This market insight provides an update on the impact of COVID-19 on the global cinema business (as at 02/4/20); discusses the Sony Global Relief Fund for COVID-19, results from a return to cinemagoing survey by EDO, as well as distribution.
Sony Corp has established a $100m fund (Sony Global Relief Fund for COVID-19) as a way to help current situation. The money will be targeted in three areas: frontline medical staff; remote education and the creative community.
On the distribution front, another major release has shifted its theatrical release to next summer, as Universal’s Minions: The Rise of Gru will now be released on 2nd July 2021. Fellow Illumination Entertainment title Sing 2, which previously held this date, will now be released on 22nd December 2021, which in turn had previously been held by Wicked. The latter has no date yet for release.
In France, the authorities have widened the choice of films that can now be seen online, exceptionally laying to one side the strict media chronology regulations. Films that were released at end November can now shorten their window onto VOD or EST platforms, adding to those films that were in cinemas at the time of their closure.
The South Korean government has unveiled some measures for the film industry, including a retroactive (back to February) cut to the film fund tax, which is a 3% levy on cinema tickets that is used to support the film industry. Twenty films whose theatrical release was affected by the COVID-19 crisis will also receive some marketing support. Theatrical is the main plank of revenue for domestic releases, with 80% of revenues coming from this window. Not all cinemas are closed in Korea.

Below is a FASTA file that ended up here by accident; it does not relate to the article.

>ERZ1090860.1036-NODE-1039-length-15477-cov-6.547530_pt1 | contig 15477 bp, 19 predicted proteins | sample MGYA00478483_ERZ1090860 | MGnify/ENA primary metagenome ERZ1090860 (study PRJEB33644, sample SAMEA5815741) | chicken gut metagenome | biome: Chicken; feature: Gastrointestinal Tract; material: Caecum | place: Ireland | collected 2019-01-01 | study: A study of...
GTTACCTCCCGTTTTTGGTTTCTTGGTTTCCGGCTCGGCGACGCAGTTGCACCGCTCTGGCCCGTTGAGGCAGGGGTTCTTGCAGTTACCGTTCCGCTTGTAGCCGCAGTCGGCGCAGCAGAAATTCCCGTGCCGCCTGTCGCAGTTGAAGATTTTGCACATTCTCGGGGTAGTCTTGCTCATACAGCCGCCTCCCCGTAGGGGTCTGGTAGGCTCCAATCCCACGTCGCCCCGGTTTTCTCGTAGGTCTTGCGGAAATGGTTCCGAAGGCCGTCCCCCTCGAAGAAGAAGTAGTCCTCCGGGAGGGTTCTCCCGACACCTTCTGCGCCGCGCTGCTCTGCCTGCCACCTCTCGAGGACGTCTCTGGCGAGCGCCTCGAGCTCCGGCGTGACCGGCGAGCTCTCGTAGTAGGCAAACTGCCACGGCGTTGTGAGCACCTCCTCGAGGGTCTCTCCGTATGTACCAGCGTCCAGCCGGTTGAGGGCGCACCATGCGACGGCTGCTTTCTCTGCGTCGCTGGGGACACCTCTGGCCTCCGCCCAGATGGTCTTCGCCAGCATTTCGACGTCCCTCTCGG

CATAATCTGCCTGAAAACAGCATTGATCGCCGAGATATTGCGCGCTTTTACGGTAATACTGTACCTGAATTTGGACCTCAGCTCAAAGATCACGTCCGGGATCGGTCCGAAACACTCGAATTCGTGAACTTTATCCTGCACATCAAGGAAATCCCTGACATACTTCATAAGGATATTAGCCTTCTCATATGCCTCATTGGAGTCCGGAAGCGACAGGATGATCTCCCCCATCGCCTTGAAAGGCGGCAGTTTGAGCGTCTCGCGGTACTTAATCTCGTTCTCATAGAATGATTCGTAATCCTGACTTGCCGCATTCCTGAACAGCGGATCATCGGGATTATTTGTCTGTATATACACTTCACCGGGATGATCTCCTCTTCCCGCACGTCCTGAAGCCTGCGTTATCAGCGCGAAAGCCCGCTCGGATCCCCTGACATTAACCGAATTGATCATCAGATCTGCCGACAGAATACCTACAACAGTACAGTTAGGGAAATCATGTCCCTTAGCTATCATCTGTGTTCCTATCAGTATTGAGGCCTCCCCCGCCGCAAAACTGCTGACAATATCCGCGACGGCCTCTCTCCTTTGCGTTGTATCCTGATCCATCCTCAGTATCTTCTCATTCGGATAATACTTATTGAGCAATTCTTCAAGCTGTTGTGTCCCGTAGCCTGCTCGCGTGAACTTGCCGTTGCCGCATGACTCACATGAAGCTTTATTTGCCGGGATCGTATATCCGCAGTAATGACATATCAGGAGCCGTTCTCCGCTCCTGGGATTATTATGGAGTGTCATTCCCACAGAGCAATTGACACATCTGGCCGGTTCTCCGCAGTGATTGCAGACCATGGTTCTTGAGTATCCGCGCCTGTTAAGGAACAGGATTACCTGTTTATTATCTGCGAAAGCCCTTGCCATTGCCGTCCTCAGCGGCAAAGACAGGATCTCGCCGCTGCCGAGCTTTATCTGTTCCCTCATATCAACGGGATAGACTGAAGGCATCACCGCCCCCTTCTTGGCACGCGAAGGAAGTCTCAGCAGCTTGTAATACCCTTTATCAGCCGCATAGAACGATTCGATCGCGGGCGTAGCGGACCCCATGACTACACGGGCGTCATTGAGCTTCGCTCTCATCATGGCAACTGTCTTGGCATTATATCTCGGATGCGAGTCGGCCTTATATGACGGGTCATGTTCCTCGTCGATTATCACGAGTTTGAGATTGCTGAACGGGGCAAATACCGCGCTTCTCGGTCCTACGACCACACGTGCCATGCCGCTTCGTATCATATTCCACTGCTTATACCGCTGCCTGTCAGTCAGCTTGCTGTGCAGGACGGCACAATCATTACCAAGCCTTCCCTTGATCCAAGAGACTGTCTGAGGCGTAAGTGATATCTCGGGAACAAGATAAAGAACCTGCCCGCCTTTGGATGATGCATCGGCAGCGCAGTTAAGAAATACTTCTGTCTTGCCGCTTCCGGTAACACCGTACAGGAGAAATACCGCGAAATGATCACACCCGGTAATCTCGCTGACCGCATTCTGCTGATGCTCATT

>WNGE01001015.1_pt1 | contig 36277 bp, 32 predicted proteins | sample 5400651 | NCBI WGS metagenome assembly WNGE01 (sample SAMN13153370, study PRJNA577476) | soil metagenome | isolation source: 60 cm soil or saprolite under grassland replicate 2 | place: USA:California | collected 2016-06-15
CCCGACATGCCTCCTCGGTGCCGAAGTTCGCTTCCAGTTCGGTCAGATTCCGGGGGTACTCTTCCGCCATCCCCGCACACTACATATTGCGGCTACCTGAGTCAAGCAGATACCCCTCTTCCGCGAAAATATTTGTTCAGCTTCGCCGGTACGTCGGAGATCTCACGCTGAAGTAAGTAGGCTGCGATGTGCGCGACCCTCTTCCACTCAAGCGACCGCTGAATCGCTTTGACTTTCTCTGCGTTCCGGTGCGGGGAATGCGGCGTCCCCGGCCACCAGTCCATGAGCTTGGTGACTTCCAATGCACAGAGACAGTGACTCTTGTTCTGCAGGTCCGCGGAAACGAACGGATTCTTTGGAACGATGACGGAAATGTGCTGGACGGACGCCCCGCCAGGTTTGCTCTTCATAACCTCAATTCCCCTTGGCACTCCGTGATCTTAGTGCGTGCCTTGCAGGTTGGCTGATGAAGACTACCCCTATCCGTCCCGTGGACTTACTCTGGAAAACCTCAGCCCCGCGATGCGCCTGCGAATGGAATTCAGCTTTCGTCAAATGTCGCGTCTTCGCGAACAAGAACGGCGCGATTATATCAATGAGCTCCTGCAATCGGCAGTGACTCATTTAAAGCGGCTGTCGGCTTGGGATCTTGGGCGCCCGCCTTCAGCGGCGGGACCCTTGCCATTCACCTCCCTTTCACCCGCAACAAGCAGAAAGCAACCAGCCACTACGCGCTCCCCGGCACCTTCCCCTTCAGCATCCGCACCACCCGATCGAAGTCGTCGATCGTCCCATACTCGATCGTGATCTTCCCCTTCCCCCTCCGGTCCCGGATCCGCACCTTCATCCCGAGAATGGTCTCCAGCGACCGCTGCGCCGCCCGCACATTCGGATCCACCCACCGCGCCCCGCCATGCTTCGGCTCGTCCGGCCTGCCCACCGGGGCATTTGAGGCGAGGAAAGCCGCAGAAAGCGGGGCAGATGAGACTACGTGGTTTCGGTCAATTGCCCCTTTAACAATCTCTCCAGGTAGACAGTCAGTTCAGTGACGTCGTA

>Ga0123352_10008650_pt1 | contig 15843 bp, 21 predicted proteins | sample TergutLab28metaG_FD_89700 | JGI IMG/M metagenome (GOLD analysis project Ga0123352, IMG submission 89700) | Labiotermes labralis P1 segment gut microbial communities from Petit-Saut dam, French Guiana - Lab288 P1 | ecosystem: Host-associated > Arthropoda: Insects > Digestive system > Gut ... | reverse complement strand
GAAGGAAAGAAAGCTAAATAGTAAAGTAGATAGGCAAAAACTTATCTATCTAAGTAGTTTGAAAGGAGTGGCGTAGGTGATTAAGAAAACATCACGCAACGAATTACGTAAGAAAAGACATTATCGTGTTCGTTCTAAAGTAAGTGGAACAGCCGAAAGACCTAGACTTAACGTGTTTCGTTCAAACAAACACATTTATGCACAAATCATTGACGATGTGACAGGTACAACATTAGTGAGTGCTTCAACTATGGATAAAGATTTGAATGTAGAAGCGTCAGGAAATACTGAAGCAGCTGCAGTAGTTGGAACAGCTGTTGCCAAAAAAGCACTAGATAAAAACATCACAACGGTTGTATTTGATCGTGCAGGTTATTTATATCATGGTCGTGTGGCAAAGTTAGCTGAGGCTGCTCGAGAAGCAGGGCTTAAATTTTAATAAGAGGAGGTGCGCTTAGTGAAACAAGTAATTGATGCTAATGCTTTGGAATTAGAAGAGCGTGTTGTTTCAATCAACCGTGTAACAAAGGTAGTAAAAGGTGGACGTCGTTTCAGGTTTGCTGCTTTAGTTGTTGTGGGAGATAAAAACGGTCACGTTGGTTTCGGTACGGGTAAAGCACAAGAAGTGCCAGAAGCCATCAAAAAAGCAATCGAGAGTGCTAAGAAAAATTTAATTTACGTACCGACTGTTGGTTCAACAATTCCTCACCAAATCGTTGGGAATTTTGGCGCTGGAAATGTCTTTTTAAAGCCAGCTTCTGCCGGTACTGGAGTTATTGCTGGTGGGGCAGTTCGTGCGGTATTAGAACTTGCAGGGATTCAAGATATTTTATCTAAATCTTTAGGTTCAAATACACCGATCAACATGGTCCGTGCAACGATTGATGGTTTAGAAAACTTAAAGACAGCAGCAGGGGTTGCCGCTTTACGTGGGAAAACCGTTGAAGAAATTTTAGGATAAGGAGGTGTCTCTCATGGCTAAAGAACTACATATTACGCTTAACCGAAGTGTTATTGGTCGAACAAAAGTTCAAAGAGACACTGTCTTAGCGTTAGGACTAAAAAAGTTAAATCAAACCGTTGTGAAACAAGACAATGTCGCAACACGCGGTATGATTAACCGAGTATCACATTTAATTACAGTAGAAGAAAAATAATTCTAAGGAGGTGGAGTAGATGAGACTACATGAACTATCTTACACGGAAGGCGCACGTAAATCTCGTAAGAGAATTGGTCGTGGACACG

Following yesterday’s survey on potential responses by audiences with regard to a return to cinemagoing, a second survey has thrown up a more positive reaction to the prospect of going back to cinemas. Of the 6,800 people surveyed online, over 70% said they were likely to return to cinemas once they reopened, with a nearly half (45%) stating they were “highly likely.” Less than 10 % said they were highly unlikely or somewhat unlikely to return to a cinema once they re-open. Drilling further down, 20% will return immediately and 25% a few days after opening. However, nearly half (45%) will also ‘wait a few weeks’ until they return, and a rump of 11% will wait several months. These results are at variance with the half (49%) of respondents in yesterday’s survey that said they would wait a few months or never return. This may have several explanations, such as the date of survey, the type of respondent and the regional skew of respondents, and it is too early to draw any firm conclusions as yet.
The survey was undertaken by EDO as part of the “Social Distancing Moviegoing and TV Habits” report, which polled (online) 6,800 people nationwide between 24th and 28th March. 95% of the group had seen at least two movies in the last six months.
This survey suggests there will be a period of time after cinemas officially re-open when full attendance levels are not to be expected (just over half would wait a few weeks or more), and a major release would not fulfil its potential box office. This may indicate that for a month or so, older films, re-releases, smaller films, event cinema screenings, and films that recently released but didn’t end their theatrical run may be the most viable choices of films for cinemas, maybe with an incentive from distributors (such as lower rental fees) as has happened online and was planned in China.